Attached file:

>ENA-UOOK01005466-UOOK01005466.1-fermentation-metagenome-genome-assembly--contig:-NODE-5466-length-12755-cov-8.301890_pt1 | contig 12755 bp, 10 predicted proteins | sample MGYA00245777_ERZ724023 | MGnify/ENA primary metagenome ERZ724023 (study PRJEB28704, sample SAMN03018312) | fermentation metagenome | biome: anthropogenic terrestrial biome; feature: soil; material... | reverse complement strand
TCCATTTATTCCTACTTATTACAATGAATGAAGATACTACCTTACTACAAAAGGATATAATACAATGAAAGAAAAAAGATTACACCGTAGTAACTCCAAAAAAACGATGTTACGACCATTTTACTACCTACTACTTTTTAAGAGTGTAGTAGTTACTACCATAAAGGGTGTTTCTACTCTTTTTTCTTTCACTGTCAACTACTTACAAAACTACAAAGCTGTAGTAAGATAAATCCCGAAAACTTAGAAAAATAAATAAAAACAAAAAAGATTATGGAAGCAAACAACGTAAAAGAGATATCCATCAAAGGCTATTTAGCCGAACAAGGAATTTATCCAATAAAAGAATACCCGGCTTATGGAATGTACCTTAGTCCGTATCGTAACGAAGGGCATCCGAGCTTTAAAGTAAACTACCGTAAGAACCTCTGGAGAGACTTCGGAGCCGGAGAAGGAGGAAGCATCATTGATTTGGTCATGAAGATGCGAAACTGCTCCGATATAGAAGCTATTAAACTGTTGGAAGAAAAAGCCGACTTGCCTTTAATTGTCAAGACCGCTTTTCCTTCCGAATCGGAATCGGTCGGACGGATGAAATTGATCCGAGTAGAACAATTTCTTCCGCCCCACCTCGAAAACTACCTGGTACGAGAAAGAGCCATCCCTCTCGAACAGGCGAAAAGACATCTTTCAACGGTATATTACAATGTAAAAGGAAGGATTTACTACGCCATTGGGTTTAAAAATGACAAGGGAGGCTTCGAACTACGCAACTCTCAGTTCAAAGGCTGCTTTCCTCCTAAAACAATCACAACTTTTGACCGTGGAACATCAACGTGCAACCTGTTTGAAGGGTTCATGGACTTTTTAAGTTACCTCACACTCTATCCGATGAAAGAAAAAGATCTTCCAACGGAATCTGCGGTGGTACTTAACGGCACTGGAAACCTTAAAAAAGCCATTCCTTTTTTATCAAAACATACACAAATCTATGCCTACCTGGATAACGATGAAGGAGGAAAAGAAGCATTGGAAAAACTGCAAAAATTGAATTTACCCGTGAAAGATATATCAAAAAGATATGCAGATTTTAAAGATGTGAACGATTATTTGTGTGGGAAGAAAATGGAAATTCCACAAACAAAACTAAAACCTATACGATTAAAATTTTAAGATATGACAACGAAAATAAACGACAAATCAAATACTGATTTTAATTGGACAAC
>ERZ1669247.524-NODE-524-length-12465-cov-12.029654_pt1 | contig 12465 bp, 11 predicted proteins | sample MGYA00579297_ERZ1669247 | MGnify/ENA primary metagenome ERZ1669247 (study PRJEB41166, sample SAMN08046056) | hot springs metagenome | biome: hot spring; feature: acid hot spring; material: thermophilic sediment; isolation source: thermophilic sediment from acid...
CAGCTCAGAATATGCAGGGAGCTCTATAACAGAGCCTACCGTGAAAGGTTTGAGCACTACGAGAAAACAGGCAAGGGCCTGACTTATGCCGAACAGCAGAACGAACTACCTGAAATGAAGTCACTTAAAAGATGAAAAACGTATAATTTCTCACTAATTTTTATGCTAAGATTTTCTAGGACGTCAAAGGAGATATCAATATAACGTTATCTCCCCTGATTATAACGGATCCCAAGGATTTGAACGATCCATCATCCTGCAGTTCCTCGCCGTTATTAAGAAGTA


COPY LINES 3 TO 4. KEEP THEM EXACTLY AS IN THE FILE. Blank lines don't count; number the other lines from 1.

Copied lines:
>ERZ1669247.524-NODE-524-length-12465-cov-12.029654_pt1 | contig 12465 bp, 11 predicted proteins | sample MGYA00579297_ERZ1669247 | MGnify/ENA primary metagenome ERZ1669247 (study PRJEB41166, sample SAMN08046056) | hot springs metagenome | biome: hot spring; feature: acid hot spring; material: thermophilic sediment; isolation source: thermophilic sediment from acid...
CAGCTCAGAATATGCAGGGAGCTCTATAACAGAGCCTACCGTGAAAGGTTTGAGCACTACGAGAAAACAGGCAAGGGCCTGACTTATGCCGAACAGCAGAACGAACTACCTGAAATGAAGTCACTTAAAAGATGAAAAACGTATAATTTCTCACTAATTTTTATGCTAAGATTTTCTAGGACGTCAAAGGAGATATCAATATAACGTTATCTCCCCTGATTATAACGGATCCCAAGGATTTGAACGATCCATCATCCTGCAGTTCCTCGCCGTTATTAAGAAGTA